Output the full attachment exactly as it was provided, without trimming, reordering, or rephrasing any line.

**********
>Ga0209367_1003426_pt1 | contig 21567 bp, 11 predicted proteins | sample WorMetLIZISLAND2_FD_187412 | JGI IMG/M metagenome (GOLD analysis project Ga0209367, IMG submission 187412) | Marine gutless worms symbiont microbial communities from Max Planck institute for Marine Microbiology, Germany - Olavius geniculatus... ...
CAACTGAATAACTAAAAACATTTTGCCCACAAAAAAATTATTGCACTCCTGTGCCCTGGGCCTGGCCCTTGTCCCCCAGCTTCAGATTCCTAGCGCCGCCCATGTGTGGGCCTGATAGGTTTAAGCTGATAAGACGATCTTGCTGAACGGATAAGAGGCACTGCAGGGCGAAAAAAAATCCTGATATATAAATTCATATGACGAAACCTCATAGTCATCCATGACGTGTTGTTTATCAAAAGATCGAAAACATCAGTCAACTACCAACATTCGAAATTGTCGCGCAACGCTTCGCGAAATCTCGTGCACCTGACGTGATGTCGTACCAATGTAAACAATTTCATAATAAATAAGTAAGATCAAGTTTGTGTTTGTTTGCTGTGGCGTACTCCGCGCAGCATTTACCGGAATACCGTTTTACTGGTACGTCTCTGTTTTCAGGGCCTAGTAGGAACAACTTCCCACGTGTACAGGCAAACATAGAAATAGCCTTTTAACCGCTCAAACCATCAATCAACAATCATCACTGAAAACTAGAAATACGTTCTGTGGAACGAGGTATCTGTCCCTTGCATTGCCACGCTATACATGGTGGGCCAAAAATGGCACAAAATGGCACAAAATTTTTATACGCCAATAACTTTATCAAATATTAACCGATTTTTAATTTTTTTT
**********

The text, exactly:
>Ga0209367_1003426_pt1 | contig 21567 bp, 11 predicted proteins | sample WorMetLIZISLAND2_FD_187412 | JGI IMG/M metagenome (GOLD analysis project Ga0209367, IMG submission 187412) | Marine gutless worms symbiont microbial communities from Max Planck institute for Marine Microbiology, Germany - Olavius geniculatus... ...
CAACTGAATAACTAAAAACATTTTGCCCACAAAAAAATTATTGCACTCCTGTGCCCTGGGCCTGGCCCTTGTCCCCCAGCTTCAGATTCCTAGCGCCGCCCATGTGTGGGCCTGATAGGTTTAAGCTGATAAGACGATCTTGCTGAACGGATAAGAGGCACTGCAGGGCGAAAAAAAATCCTGATATATAAATTCATATGACGAAACCTCATAGTCATCCATGACGTGTTGTTTATCAAAAGATCGAAAACATCAGTCAACTACCAACATTCGAAATTGTCGCGCAACGCTTCGCGAAATCTCGTGCACCTGACGTGATGTCGTACCAATGTAAACAATTTCATAATAAATAAGTAAGATCAAGTTTGTGTTTGTTTGCTGTGGCGTACTCCGCGCAGCATTTACCGGAATACCGTTTTACTGGTACGTCTCTGTTTTCAGGGCCTAGTAGGAACAACTTCCCACGTGTACAGGCAAACATAGAAATAGCCTTTTAACCGCTCAAACCATCAATCAACAATCATCACTGAAAACTAGAAATACGTTCTGTGGAACGAGGTATCTGTCCCTTGCATTGCCACGCTATACATGGTGGGCCAAAAATGGCACAAAATGGCACAAAATTTTTATACGCCAATAACTTTATCAAATATTAACCGATTTTTAATTTTTTTT